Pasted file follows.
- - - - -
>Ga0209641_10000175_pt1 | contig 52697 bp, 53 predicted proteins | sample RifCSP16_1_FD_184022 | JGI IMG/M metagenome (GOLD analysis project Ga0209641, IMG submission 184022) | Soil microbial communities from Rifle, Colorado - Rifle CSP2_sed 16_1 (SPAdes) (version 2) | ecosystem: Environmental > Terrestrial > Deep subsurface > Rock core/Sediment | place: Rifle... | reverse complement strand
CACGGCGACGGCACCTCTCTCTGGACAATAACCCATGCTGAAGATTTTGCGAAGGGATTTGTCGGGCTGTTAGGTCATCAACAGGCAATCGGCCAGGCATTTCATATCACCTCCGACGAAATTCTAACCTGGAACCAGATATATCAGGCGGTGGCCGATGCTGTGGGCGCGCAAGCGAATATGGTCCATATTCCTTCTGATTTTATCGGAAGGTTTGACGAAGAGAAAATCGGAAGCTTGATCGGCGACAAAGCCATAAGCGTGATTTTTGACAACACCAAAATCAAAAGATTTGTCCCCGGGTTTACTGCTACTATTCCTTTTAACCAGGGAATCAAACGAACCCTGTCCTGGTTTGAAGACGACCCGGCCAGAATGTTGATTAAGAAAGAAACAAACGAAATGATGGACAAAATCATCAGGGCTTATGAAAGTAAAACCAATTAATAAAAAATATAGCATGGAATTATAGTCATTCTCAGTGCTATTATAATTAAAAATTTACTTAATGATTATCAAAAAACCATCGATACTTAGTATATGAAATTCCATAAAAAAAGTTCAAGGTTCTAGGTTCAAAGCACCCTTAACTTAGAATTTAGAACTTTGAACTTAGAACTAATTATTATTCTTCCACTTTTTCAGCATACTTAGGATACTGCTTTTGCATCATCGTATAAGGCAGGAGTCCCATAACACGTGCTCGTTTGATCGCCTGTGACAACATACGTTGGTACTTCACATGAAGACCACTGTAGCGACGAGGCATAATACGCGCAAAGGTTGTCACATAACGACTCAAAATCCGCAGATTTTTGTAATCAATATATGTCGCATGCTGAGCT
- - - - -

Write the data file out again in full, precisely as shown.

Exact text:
>Ga0209641_10000175_pt1 | contig 52697 bp, 53 predicted proteins | sample RifCSP16_1_FD_184022 | JGI IMG/M metagenome (GOLD analysis project Ga0209641, IMG submission 184022) | Soil microbial communities from Rifle, Colorado - Rifle CSP2_sed 16_1 (SPAdes) (version 2) | ecosystem: Environmental > Terrestrial > Deep subsurface > Rock core/Sediment | place: Rifle... | reverse complement strand
CACGGCGACGGCACCTCTCTCTGGACAATAACCCATGCTGAAGATTTTGCGAAGGGATTTGTCGGGCTGTTAGGTCATCAACAGGCAATCGGCCAGGCATTTCATATCACCTCCGACGAAATTCTAACCTGGAACCAGATATATCAGGCGGTGGCCGATGCTGTGGGCGCGCAAGCGAATATGGTCCATATTCCTTCTGATTTTATCGGAAGGTTTGACGAAGAGAAAATCGGAAGCTTGATCGGCGACAAAGCCATAAGCGTGATTTTTGACAACACCAAAATCAAAAGATTTGTCCCCGGGTTTACTGCTACTATTCCTTTTAACCAGGGAATCAAACGAACCCTGTCCTGGTTTGAAGACGACCCGGCCAGAATGTTGATTAAGAAAGAAACAAACGAAATGATGGACAAAATCATCAGGGCTTATGAAAGTAAAACCAATTAATAAAAAATATAGCATGGAATTATAGTCATTCTCAGTGCTATTATAATTAAAAATTTACTTAATGATTATCAAAAAACCATCGATACTTAGTATATGAAATTCCATAAAAAAAGTTCAAGGTTCTAGGTTCAAAGCACCCTTAACTTAGAATTTAGAACTTTGAACTTAGAACTAATTATTATTCTTCCACTTTTTCAGCATACTTAGGATACTGCTTTTGCATCATCGTATAAGGCAGGAGTCCCATAACACGTGCTCGTTTGATCGCCTGTGACAACATACGTTGGTACTTCACATGAAGACCACTGTAGCGACGAGGCATAATACGCGCAAAGGTTGTCACATAACGACTCAAAATCCGCAGATTTTTGTAATCAATATATGTCGCATGCTGAGCT